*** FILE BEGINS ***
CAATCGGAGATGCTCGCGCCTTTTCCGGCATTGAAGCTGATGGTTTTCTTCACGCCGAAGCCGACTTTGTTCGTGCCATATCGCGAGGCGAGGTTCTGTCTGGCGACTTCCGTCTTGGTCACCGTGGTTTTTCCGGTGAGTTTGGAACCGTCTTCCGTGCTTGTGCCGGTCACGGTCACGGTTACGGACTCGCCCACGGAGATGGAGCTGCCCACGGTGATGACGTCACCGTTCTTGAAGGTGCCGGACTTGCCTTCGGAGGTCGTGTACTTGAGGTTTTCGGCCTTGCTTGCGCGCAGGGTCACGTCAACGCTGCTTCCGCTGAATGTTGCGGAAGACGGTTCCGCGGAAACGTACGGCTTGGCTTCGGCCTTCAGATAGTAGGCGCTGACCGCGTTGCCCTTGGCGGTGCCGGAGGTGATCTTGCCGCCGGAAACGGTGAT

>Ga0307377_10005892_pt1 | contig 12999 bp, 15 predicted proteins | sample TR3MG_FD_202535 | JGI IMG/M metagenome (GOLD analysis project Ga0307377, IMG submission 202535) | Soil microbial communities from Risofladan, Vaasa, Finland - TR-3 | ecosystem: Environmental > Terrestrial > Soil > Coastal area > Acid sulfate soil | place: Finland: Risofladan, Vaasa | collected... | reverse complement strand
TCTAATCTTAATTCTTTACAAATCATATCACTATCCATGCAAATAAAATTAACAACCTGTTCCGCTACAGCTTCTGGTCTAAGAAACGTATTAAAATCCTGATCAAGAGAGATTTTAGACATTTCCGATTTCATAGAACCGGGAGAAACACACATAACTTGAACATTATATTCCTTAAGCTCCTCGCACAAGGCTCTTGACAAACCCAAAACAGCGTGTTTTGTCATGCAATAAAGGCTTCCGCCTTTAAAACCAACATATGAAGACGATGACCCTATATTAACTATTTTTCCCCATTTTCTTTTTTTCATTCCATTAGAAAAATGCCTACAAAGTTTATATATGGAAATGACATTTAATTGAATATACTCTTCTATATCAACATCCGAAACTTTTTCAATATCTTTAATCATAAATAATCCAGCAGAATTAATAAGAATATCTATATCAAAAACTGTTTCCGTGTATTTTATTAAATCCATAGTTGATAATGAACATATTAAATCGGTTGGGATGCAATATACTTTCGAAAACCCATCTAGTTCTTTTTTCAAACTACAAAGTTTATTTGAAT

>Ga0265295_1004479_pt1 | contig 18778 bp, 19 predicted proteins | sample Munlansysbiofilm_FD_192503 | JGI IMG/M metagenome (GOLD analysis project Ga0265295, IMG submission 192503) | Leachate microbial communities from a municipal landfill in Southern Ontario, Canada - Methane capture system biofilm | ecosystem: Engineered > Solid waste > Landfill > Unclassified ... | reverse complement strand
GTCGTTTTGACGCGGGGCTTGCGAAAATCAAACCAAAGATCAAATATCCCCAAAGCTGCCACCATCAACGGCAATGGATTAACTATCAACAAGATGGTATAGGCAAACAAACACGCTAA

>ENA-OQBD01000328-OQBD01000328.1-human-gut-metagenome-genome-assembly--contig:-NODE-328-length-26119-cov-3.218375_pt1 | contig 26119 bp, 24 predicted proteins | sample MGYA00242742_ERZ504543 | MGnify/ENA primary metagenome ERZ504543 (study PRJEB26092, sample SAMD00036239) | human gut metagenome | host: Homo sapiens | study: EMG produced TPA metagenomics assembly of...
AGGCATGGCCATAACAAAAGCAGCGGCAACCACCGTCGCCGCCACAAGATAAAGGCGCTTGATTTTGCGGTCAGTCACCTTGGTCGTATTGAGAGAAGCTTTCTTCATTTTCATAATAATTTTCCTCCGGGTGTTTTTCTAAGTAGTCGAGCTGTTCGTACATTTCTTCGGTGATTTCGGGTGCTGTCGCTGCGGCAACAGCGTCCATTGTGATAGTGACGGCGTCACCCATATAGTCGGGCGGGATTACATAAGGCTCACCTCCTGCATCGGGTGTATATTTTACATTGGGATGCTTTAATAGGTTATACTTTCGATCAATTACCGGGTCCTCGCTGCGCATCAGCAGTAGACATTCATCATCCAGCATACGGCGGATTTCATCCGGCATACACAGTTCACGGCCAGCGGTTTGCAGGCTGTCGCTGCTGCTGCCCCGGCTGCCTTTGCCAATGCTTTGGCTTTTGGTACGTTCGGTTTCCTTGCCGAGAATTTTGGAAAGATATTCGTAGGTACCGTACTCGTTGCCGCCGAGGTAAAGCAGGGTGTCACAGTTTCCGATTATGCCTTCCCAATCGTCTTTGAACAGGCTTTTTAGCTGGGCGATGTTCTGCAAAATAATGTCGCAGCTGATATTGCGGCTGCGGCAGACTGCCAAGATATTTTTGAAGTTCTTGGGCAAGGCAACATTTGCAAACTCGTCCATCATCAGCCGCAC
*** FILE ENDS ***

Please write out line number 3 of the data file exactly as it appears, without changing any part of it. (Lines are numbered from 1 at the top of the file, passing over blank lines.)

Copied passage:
TCTAATCTTAATTCTTTACAAATCATATCACTATCCATGCAAATAAAATTAACAACCTGTTCCGCTACAGCTTCTGGTCTAAGAAACGTATTAAAATCCTGATCAAGAGAGATTTTAGACATTTCCGATTTCATAGAACCGGGAGAAACACACATAACTTGAACATTATATTCCTTAAGCTCCTCGCACAAGGCTCTTGACAAACCCAAAACAGCGTGTTTTGTCATGCAATAAAGGCTTCCGCCTTTAAAACCAACATATGAAGACGATGACCCTATATTAACTATTTTTCCCCATTTTCTTTTTTTCATTCCATTAGAAAAATGCCTACAAAGTTTATATATGGAAATGACATTTAATTGAATATACTCTTCTATATCAACATCCGAAACTTTTTCAATATCTTTAATCATAAATAATCCAGCAGAATTAATAAGAATATCTATATCAAAAACTGTTTCCGTGTATTTTATTAAATCCATAGTTGATAATGAACATATTAAATCGGTTGGGATGCAATATACTTTCGAAAACCCATCTAGTTCTTTTTTCAAACTACAAAGTTTATTTGAAT